Three industries drive record WIPO cybersquatting cases
gagliardi photography / Shutterstock.com
Cigarette and tobacco company Philip Morris filed the most Uniform Domain Name Dispute Resolution Policy (UDRP) cases in 2018, according to statistics released Friday, March 15, by the World Intellectual Property Office (WIPO).
Cybersquatting cases hit a record high last year, with trademark owners filing 3,447 cases under the UDRP with WIPO’s Arbitration and Mediation Center.
Philip Morris took the top spot, filing 129 cases. Andrey Ternovskiy, the Russian founder of online chat website Chatroulette, took the second spot with 119 cases and French retailer Carrefour took third place (59 cases).
Overall, three industries—banking and finance (12% of all cases), biotechnology and pharmaceuticals (11%), and internet and IT (11%)—accounted for more than one-third of all disputes.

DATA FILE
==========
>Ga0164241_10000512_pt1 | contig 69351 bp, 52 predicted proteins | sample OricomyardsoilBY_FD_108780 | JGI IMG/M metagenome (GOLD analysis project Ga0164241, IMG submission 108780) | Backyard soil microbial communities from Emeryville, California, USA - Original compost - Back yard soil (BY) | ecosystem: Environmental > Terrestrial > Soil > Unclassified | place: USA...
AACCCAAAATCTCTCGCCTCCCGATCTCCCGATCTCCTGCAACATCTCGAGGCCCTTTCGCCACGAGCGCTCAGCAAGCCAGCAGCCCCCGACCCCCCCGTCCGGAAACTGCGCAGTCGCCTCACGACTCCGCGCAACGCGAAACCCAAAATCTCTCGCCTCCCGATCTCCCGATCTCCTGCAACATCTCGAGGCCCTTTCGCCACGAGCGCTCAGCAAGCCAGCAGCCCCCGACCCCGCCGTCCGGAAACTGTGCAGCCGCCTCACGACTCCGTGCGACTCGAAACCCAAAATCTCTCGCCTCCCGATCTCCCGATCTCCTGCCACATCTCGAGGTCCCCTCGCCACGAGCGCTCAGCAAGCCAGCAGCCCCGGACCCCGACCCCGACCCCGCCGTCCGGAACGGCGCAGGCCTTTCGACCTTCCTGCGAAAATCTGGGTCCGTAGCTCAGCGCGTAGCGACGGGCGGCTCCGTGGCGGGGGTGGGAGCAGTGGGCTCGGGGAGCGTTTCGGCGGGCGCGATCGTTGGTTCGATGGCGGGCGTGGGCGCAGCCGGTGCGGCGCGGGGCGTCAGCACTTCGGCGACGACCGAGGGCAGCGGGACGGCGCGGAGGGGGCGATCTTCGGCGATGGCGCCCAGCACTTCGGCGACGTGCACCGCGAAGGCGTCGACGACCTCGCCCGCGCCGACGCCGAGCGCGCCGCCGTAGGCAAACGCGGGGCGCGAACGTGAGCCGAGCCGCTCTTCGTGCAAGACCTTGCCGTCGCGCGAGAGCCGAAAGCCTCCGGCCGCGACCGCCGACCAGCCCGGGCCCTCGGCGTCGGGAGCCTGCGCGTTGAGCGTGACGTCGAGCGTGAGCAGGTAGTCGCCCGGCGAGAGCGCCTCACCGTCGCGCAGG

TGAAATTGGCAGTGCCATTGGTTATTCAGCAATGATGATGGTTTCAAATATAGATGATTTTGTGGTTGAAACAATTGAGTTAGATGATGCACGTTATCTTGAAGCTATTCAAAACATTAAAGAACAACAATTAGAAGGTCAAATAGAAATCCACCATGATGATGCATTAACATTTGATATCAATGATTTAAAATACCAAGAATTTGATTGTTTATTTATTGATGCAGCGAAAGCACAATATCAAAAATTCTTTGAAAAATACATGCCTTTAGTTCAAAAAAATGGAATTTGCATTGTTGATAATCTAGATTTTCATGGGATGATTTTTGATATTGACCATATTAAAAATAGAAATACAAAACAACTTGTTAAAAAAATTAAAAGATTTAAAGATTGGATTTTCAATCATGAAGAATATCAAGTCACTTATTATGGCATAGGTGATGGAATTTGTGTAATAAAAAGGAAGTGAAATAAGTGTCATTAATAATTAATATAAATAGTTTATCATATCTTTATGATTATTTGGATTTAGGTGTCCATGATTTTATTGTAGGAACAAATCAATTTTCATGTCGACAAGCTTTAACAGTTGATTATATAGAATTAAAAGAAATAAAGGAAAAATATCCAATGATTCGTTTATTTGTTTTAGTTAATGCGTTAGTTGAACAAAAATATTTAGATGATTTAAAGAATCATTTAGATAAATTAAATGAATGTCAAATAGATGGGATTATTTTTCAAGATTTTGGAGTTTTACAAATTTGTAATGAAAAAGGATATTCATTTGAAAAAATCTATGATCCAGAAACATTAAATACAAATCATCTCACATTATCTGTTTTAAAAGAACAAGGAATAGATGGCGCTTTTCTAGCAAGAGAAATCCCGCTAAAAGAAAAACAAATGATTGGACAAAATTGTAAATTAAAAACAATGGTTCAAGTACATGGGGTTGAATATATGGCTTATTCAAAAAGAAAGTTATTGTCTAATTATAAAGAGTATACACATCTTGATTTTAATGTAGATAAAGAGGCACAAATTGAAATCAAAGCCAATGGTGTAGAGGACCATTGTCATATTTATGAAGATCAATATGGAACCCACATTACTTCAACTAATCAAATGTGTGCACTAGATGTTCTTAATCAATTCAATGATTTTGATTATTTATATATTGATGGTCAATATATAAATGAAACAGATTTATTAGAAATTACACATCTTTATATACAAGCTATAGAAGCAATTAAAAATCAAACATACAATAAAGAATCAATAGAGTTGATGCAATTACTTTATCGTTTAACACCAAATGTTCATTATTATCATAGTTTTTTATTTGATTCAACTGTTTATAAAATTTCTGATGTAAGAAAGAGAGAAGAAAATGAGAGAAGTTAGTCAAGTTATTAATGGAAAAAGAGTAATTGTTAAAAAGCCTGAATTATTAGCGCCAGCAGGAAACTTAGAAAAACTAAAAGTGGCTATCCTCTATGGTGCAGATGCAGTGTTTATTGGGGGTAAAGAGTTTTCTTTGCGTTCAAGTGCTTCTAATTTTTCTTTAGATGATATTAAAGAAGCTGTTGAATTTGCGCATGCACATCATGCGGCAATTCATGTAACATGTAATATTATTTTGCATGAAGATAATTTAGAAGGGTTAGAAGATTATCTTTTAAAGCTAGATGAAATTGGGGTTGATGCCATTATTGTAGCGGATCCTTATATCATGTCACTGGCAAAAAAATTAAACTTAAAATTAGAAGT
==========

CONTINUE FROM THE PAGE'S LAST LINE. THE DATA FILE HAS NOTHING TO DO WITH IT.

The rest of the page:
WIPO’s 2018 caseload covered 5,655 domain names in total, involving parties from 109 countries.
The US remained the first-ranked filing country with 976 cases, followed by France (553), the UK (305), Germany (244), and Switzerland (193).
WIPO director general Francis Gurry said: “Domain names involving fraud and phishing or counterfeit goods pose the most obvious threats, but all forms of cybersquatting affect consumers. WIPO’s UDRP caseload reflects the continuing need for vigilance on the part of trademark owners around the world.”
Cases were decided by 318 panellists from 54 countries in 2018, and administered in 19 different languages.
WIPO also said that recently-introduced provisions, including the European Union’s General Data Protection Regulation, are affecting the accessibility of registrant information in “WhoIs” domain name databases.
“In response to these developments, the WIPO Center in 2018 published informal guidance for trademark owners exploring UDRP filing and it remains involved in ICANN discussions on a WhoIs access solution,” said WIPO.
Philip Morris, WIPO, UDRP, cybersquatting, World Intellectual Property Organization, domain names, Francis Gurry, fraud, GDPR